Kelly, a fellow Frump Fighter, has cool-toned skin, deep eyes, and high-contrast hair. She can pull off the bright, cool, and deep colors of Winter beautifully.
Examples of Warm Types (Springs & Autumns)
Example 4: Spring (Warm + Light + Clear)
Afton is a student in my Frumpy to Fabulous wardrobe program for moms. She is a very obvious spring type because of her warm-toned skin, light red hair and clear green eyes.
Example 5: Autumn (Warm + Dark + Shaded)
Natasha, my dear sister-in-law, is a lovely example of a warm autumn with her warm-toned skin, dark reddish brown hair, and brown eyes (with green/blue flecks). All very warm features that lean towards dark.
Side-by-Side Comparison of the Warm Seasons: Autumn & Spring
Example 6: Autumn (Warm + Dark + Shaded) Deeper Ethnicities
Medium to dark skin tones can vary from cool to warm as well.
Here is an example of a beautiful Autumn with warm undertones and deep hair and eyes.
She glows in warm, deep autumn colors.
Side-by-Side Comparison of Cool and Warm Women of Color & Other Non-White Ethnicity
If you are a woman of color or other non-caucasian ethnicity, you are still looking for the same clues: warm versus cool skin undertones, clear versus muted eyes, and light versus dark contrast.
Most women of color are one of the Deep Seasons, Winter or Autumn.
However a black woman with warm skin but bright eyes might even be a Clear Spring (the warm, clear subseason that includes bright colors.)
A black woman with light brown skin and light eyes may be a one of the Summer subseasons.
And for some women of color that are Autumn, a Soft version of Autumn may suit them best (see the second and third examples below to compare).
Deep Winter (Cool)
Deep Autumn (Warm)
Soft Autumn (Warm but softer colors)
Here is our chart again but with one other thing added- each of the ladies within their season.
Do you see how their complexion matches the coloring and characteristics of the season?
What Are The Different Kinds Of Seasonal Color Analysis Out There?
Here is a list of the most popular models of seasonal colour analysis with a brief explanation of what they are and how they differ.
My list starts with the most simple models with the widest net to the more precise systems.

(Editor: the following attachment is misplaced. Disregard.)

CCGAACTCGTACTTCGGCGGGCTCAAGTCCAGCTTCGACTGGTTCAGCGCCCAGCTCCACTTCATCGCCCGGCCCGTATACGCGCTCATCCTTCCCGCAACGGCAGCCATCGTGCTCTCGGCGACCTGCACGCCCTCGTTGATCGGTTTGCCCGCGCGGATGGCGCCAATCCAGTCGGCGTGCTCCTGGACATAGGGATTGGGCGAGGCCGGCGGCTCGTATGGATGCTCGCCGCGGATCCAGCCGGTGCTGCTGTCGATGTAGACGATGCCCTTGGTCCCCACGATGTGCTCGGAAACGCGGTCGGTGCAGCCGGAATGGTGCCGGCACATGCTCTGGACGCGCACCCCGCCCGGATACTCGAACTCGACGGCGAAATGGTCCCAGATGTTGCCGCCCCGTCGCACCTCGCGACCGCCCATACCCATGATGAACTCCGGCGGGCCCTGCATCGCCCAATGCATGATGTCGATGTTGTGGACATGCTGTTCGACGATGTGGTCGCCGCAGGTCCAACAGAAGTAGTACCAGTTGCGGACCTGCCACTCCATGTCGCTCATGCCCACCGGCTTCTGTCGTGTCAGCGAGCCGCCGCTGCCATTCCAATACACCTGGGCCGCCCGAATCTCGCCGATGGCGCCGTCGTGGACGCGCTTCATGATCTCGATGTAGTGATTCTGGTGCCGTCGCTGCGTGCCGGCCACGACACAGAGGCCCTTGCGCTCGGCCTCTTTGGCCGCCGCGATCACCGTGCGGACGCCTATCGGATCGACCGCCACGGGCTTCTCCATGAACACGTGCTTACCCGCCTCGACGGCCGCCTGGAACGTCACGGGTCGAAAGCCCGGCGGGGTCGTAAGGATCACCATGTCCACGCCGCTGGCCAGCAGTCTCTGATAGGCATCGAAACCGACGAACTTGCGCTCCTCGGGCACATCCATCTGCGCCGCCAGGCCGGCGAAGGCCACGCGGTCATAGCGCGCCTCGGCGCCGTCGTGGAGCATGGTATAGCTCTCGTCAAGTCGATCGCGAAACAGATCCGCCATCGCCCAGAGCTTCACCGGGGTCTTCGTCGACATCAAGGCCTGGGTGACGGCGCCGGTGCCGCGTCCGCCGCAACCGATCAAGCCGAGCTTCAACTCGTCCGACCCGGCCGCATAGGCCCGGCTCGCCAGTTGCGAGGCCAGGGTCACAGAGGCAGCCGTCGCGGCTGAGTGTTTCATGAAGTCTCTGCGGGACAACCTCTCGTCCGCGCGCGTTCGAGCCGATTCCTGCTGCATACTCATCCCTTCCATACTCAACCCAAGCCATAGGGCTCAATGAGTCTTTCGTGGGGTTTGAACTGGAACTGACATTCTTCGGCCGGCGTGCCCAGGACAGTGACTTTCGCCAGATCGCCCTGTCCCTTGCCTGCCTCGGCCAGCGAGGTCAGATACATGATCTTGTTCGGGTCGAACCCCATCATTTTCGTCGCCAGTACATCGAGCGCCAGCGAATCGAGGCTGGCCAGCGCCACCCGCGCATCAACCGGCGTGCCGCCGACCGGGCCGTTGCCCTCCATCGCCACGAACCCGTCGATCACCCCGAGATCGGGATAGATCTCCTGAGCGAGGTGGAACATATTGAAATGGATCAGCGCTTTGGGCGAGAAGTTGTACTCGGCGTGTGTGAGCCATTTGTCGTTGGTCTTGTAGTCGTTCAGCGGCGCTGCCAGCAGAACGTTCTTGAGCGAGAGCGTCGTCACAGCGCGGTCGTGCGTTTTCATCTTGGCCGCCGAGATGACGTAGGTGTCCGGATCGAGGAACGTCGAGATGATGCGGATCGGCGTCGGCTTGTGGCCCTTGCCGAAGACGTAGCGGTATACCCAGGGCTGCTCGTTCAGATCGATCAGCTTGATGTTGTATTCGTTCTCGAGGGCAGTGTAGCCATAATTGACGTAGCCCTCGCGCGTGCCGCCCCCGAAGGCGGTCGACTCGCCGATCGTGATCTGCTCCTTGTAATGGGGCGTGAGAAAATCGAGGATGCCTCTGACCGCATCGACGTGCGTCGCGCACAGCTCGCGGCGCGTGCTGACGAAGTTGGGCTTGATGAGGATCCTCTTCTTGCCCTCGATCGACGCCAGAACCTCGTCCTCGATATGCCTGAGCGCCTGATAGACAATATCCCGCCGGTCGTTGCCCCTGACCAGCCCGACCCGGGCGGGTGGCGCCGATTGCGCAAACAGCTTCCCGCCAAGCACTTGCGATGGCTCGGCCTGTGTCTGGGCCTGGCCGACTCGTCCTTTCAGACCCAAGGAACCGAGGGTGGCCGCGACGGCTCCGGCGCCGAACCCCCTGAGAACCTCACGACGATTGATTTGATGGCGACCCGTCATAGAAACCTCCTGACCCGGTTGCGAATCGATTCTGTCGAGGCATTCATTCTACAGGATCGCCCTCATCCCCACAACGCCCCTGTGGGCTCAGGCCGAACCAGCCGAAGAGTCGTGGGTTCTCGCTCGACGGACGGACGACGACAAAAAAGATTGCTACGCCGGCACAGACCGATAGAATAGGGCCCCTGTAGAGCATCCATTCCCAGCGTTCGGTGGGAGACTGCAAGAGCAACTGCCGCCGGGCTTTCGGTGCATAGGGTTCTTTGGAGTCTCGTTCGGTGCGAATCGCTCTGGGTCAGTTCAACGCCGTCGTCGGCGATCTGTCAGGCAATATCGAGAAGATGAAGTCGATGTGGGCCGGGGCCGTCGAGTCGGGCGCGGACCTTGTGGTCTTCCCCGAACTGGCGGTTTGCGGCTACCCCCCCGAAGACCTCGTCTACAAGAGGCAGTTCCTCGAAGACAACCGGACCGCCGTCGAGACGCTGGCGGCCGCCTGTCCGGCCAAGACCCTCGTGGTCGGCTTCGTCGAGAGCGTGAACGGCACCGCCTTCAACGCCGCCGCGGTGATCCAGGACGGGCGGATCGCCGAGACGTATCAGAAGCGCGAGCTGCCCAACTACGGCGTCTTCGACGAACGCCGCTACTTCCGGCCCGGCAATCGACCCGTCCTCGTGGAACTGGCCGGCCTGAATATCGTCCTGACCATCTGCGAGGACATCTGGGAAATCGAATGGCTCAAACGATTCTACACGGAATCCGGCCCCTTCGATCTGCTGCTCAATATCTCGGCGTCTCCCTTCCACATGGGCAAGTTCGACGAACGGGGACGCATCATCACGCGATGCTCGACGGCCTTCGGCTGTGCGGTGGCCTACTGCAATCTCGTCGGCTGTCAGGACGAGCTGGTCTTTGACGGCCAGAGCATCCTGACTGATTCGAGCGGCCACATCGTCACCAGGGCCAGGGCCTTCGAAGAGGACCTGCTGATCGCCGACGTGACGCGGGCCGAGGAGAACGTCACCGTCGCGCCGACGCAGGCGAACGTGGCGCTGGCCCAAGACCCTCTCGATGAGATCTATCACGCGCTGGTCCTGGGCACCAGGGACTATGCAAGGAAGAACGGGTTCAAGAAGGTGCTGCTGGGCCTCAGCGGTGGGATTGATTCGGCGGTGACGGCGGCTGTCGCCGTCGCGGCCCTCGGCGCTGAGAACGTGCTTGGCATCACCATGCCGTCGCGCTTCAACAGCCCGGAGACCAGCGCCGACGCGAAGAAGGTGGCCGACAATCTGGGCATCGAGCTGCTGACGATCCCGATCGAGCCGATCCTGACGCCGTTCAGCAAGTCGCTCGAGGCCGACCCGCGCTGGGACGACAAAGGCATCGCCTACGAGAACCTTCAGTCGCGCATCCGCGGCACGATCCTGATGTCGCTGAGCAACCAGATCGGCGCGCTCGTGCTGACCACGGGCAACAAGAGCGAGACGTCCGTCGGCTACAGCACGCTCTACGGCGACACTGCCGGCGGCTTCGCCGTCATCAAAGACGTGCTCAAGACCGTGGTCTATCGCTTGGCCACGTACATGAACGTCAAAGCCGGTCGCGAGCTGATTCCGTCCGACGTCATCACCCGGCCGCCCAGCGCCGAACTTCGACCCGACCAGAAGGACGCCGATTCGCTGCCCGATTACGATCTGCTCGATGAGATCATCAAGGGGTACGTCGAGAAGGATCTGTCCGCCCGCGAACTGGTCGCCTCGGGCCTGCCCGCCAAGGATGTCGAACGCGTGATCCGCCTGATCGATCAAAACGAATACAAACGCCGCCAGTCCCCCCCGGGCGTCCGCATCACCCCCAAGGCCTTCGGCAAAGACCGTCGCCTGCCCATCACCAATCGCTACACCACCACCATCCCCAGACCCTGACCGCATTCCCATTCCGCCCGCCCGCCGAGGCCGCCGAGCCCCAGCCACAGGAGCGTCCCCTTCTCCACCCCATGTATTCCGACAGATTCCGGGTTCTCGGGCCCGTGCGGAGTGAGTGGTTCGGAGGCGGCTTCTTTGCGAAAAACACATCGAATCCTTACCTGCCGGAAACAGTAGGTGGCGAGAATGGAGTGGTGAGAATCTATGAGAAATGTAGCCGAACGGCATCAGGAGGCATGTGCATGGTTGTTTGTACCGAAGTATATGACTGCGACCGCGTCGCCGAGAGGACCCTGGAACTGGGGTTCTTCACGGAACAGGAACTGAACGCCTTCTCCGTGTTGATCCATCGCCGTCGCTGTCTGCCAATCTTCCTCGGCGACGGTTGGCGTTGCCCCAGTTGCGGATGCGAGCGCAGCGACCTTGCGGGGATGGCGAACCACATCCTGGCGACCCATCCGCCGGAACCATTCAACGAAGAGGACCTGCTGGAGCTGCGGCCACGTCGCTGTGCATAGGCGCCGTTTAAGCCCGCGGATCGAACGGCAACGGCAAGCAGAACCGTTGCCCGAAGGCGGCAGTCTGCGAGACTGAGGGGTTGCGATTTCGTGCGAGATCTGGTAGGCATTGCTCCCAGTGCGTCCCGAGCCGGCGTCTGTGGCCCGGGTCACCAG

Note: These models aren’t in opposition. They all are based on the same premise and simply build up in complexity.
My favorite has a ❤ next to it.
Warm vs Cool Model
This model doesn’t involve seasons but rather places you in one of two categories based on whether your skin’s undertone is warm or cool.
- Pros: Simple because it only takes hue into account. You should at least know this.
- Cons: Well, it’s simple so it can be too simplistic. When you find out whether you’re warm or cool, you’ve moved one step closer to your best colors but you haven’t found the final answer quite yet.
The 4 Season Color Analysis Model
Popularized by Color Me Beautiful, this model places you in one of four categories based on two values, hue (warm vs cool) and value (light vs dark).
This results in Autumn, Spring, Winter, Summer.
- Pros: Straight forward and popular. You’ll find lots of color palette examples on Pinterest, making it easy to assemble a color scheme for your wardrobe.
- Cons: Does not take into account variations within each season. For example, you could be a Clear Spring (warm, fair skin with dark hair but light, bright eyes) or a Warm Spring (with darker warm skin + very warm reddish hair). The colors that make you look good as a spring are different in these two cases and (I think) should be distinguished!
- Off shoot: Dressing Your Truth. You may have heard about this program so I wanted to mention it here. Dressing Your Truth uses four main types which align with the four seasons. But each type also carries certain personality traits. It’s fascinating and works for many women. For others, it’s too simplistic and just doesn’t categorize them accurately.
The Tonal Color Analysis Model (6 types)
This type doesn’t use seasons but rather grouping of color based on the properties of color. You find your group based on your dominant characteristic.
So you have colors grouped by: Light, Deep, Warm, Cool, Bright, Soft/Muted.
❤ The 12 Season Color Analysis Model ❤
This model is my favorite. It breaks each of the four seasons into three subseasons, giving you a total of 12 types.
For example, the sub-seasons of Spring are Warm Spring, Clear Spring and Light Spring.
Warm, Clear and Light are all characteristics of Spring, so this model identifies the strongest characteristic within your season to help you get closer to your best colors.
- Pros: Detailed without being too complex or confusing. It’s also a super popular model which means you’ll find lots of wardrobe color palette examples to draw from online.
- Cons: A few people still can’t find themselves exactly within one of the 12.
16 Season Color Analysis Model and beyond
Some people don’t feel totally at home in the group of colors suggested for each of the 12 seasons.
The 16 seasons model adds a few types to fill in the gaps.
I would suggest checking out only if you aren’t happy with one of the 12 categories.
- Pros: Many women find a much better match here.
- Cons: For someone who isn’t interested in going so specific, this model may complicate things.
In the comments below, let me know what you find and where specifically you’re stuck? I answer every comment and email I receive.
Do you really just want someone to figure out your color type for you?
My course for moms, Frumpy to Fabulous, includes my personal color analysis!